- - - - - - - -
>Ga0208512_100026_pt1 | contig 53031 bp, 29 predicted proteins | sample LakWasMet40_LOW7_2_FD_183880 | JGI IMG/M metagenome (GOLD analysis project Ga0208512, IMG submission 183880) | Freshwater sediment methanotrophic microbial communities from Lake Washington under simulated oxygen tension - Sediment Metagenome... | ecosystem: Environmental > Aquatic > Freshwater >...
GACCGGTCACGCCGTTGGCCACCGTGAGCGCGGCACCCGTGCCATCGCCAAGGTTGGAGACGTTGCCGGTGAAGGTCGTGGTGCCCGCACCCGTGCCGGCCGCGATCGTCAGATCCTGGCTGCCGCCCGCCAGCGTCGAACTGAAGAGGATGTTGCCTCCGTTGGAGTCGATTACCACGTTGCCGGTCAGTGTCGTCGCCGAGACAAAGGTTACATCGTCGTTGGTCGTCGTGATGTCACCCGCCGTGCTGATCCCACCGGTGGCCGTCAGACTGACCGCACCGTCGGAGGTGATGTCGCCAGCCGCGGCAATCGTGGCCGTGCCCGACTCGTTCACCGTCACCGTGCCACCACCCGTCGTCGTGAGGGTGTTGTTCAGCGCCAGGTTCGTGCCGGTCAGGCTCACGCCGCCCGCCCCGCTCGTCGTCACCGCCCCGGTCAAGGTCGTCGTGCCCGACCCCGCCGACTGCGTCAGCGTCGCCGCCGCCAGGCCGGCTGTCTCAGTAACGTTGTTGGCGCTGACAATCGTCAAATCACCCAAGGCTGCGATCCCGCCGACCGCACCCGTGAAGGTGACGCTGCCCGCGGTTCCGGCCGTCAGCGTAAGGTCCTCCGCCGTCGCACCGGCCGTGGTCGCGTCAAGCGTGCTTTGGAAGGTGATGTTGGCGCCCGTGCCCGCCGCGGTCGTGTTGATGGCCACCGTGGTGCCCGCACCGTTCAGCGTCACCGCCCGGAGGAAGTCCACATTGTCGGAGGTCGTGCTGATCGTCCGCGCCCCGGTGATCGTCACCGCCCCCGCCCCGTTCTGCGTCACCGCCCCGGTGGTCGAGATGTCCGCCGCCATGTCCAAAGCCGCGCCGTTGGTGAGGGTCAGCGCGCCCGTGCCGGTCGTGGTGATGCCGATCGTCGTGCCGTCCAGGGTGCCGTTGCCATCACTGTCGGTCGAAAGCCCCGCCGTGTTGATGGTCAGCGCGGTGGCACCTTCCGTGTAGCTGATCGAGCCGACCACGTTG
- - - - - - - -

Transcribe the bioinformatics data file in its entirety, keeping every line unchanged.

>Ga0208512_100026_pt1 | contig 53031 bp, 29 predicted proteins | sample LakWasMet40_LOW7_2_FD_183880 | JGI IMG/M metagenome (GOLD analysis project Ga0208512, IMG submission 183880) | Freshwater sediment methanotrophic microbial communities from Lake Washington under simulated oxygen tension - Sediment Metagenome... | ecosystem: Environmental > Aquatic > Freshwater >...
GACCGGTCACGCCGTTGGCCACCGTGAGCGCGGCACCCGTGCCATCGCCAAGGTTGGAGACGTTGCCGGTGAAGGTCGTGGTGCCCGCACCCGTGCCGGCCGCGATCGTCAGATCCTGGCTGCCGCCCGCCAGCGTCGAACTGAAGAGGATGTTGCCTCCGTTGGAGTCGATTACCACGTTGCCGGTCAGTGTCGTCGCCGAGACAAAGGTTACATCGTCGTTGGTCGTCGTGATGTCACCCGCCGTGCTGATCCCACCGGTGGCCGTCAGACTGACCGCACCGTCGGAGGTGATGTCGCCAGCCGCGGCAATCGTGGCCGTGCCCGACTCGTTCACCGTCACCGTGCCACCACCCGTCGTCGTGAGGGTGTTGTTCAGCGCCAGGTTCGTGCCGGTCAGGCTCACGCCGCCCGCCCCGCTCGTCGTCACCGCCCCGGTCAAGGTCGTCGTGCCCGACCCCGCCGACTGCGTCAGCGTCGCCGCCGCCAGGCCGGCTGTCTCAGTAACGTTGTTGGCGCTGACAATCGTCAAATCACCCAAGGCTGCGATCCCGCCGACCGCACCCGTGAAGGTGACGCTGCCCGCGGTTCCGGCCGTCAGCGTAAGGTCCTCCGCCGTCGCACCGGCCGTGGTCGCGTCAAGCGTGCTTTGGAAGGTGATGTTGGCGCCCGTGCCCGCCGCGGTCGTGTTGATGGCCACCGTGGTGCCCGCACCGTTCAGCGTCACCGCCCGGAGGAAGTCCACATTGTCGGAGGTCGTGCTGATCGTCCGCGCCCCGGTGATCGTCACCGCCCCCGCCCCGTTCTGCGTCACCGCCCCGGTGGTCGAGATGTCCGCCGCCATGTCCAAAGCCGCGCCGTTGGTGAGGGTCAGCGCGCCCGTGCCGGTCGTGGTGATGCCGATCGTCGTGCCGTCCAGGGTGCCGTTGCCATCACTGTCGGTCGAAAGCCCCGCCGTGTTGATGGTCAGCGCGGTGGCACCTTCCGTGTAGCTGATCGAGCCGACCACGTTG